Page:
But part of Facebook’s lockdown has sometimes backfired on its own employees. This week, the company downplayed the importance of internal research that The Journal had partly based its articles on, suggesting that the results were limited and imprecise. This angered some employees who had worked on the research, three people said. They gathered in panel discussions to denounce the characterizations as unfair, and some privately threatened to resign.
In a group text message chain shared with The New York Times, data scientists and researchers at Facebook explained how “embarrassed” they were about their own employer. On a company bulletin board, an employee wrote in an article this week: “They don’t care about research. “
“Facebook’s UX research team is one of the best in the business,” said Sahar Massachi, a Facebook engineer who worked on election integrity and left the company in 2019. “Instead of ‘attack their employees, Facebook should empower integrity researchers to do their jobs more fully.
The fury is unlikely to be extinguished. On Sunday, the whistleblower who leaked the internal investigation and who is a former Facebook employee is set to reveal her identity and discuss documents on “60 Minutes.” She will then appear at a Senate hearing on Tuesday to testify to what she discovered while researching Facebook.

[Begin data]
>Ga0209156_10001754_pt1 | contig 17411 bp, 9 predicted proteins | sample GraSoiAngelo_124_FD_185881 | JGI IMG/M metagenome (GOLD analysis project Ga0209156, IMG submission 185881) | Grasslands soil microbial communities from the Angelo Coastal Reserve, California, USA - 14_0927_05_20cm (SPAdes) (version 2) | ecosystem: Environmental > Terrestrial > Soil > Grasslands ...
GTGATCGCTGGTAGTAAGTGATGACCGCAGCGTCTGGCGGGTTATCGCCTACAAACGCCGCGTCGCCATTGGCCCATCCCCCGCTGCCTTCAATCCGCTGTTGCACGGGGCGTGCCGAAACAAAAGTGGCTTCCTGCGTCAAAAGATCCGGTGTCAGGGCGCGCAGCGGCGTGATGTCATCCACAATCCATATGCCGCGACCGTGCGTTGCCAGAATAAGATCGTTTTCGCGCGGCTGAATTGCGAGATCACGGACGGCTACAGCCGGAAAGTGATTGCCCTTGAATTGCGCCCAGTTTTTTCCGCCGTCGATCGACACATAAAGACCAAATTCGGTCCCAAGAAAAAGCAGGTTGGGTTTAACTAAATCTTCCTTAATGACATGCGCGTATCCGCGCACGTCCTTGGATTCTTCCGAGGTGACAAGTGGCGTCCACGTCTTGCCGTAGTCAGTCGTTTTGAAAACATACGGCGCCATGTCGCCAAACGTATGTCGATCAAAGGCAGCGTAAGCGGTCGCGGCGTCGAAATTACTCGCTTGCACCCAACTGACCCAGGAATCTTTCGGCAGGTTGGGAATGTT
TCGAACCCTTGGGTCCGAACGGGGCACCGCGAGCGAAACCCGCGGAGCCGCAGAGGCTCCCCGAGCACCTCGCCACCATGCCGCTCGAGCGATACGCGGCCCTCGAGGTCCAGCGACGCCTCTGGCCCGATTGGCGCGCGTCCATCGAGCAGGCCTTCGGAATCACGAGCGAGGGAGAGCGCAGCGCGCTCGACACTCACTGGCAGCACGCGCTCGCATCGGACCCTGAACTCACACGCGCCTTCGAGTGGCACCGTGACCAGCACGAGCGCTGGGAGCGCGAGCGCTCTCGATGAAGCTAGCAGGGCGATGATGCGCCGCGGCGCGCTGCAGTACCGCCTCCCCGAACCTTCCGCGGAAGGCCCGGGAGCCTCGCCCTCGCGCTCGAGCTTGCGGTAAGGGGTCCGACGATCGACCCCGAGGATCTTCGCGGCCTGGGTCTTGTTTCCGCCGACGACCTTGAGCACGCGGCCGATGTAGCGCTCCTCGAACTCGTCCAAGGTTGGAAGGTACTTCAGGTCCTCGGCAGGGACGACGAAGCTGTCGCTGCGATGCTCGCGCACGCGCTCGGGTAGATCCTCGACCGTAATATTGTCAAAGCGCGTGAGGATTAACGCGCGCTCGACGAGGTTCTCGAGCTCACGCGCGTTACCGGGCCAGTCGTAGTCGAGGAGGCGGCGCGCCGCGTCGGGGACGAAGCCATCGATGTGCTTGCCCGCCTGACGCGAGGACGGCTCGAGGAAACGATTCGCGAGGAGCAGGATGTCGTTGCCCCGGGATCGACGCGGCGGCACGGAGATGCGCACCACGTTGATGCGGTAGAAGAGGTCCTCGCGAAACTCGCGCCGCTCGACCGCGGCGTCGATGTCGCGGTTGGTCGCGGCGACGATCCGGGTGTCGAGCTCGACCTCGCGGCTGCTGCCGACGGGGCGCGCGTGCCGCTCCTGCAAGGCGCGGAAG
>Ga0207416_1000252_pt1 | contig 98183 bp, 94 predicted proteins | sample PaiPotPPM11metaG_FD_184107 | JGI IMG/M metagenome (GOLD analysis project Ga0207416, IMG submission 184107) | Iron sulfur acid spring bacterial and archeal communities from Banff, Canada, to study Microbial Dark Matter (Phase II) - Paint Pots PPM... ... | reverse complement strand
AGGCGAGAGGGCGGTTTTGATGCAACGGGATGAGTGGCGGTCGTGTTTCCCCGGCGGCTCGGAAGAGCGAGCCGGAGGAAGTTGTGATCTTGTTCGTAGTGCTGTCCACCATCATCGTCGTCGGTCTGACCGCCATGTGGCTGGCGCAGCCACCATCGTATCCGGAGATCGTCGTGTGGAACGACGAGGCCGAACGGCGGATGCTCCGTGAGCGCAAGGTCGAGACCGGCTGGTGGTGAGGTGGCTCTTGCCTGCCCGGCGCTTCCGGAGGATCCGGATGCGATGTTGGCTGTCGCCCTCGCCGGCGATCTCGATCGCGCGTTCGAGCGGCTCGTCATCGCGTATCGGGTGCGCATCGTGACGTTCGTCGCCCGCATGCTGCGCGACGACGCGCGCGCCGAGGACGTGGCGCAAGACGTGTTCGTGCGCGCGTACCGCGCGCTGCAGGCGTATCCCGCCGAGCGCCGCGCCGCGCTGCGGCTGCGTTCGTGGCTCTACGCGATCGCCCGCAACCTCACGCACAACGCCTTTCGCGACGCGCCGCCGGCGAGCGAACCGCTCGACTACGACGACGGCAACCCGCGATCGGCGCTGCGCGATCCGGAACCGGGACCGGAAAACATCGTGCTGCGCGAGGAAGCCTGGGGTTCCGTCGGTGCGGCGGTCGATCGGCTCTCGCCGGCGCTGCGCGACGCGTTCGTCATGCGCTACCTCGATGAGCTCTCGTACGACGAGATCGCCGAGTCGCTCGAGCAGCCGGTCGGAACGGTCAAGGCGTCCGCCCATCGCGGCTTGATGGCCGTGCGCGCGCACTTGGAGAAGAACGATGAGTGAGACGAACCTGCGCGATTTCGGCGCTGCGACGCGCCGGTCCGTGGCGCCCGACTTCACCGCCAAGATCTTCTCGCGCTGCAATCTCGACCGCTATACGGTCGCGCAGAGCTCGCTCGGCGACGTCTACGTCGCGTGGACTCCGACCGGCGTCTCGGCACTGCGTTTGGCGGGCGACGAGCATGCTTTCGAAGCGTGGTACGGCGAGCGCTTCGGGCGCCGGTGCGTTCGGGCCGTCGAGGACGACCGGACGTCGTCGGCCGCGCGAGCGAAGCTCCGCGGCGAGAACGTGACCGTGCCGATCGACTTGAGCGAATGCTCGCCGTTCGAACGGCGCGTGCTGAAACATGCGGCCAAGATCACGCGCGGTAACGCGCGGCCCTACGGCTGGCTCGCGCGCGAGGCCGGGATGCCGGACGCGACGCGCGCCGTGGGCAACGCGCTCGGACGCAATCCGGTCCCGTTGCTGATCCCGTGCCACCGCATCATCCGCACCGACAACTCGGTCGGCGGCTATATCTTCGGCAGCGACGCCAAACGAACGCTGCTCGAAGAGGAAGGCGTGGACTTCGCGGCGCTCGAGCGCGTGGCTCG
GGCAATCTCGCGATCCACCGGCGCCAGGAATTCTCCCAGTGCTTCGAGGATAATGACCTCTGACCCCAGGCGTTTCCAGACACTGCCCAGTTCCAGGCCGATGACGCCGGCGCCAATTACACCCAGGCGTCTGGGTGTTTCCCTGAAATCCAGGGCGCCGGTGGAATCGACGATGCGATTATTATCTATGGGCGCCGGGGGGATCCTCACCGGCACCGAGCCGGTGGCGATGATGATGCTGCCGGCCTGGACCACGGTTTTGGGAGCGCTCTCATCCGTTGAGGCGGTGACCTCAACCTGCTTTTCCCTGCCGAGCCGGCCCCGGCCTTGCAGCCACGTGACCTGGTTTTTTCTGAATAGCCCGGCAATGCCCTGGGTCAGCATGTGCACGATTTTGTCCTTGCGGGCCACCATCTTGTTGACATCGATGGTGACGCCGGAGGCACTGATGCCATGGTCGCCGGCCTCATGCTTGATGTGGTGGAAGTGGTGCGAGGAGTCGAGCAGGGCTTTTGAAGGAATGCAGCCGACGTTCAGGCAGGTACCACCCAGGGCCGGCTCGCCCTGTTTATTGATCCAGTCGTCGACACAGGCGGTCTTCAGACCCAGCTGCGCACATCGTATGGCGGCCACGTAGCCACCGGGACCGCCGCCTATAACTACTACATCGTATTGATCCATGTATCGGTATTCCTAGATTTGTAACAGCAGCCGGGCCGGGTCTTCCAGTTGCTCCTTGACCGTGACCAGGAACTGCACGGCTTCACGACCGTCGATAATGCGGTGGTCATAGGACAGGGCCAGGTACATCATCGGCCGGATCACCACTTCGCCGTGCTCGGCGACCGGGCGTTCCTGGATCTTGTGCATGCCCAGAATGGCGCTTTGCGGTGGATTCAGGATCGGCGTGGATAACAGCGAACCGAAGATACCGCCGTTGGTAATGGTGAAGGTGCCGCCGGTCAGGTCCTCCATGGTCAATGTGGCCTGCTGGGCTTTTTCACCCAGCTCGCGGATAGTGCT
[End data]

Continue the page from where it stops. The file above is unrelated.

Kevin McAlister, a Facebook spokesperson, said the business has been “under intense scrutiny, and it makes sense that we have put together teams to streamline internal and external responses, as well as for those teams to help accelerate fixes in areas where we need to improve.
Since the Journal articles were published on September 13, Facebook’s “strategic response” teams, which have handled numerous crises in recent years, have struggled with answers. The teams, led by company veterans Tucker Bounds and Molly Cutler and acting under the direction of Mr Clegg, sought advice from top Facebook researchers, the people said. Facebook then pushed back with blog posts however, the Journal’s articles were inaccurate and lacking in context.
Executives also met to discuss the future of Facebook search, two people briefed on the calls said. Some have questioned whether the social network should continue to research its products, as they said companies like Apple haven’t done similar user studies. Mr Clegg supported further research, people said, and others eventually agreed.
Mr Mosseri has also reached out to employees to allay fears over the company’s products aimed at teenagers. In an internal article published last month on “Teen Wellness on Instagram,” he said he was “proud” that the company had carried out the research presented in the Journal article and added “that we are investing heavily in security and integrity ”.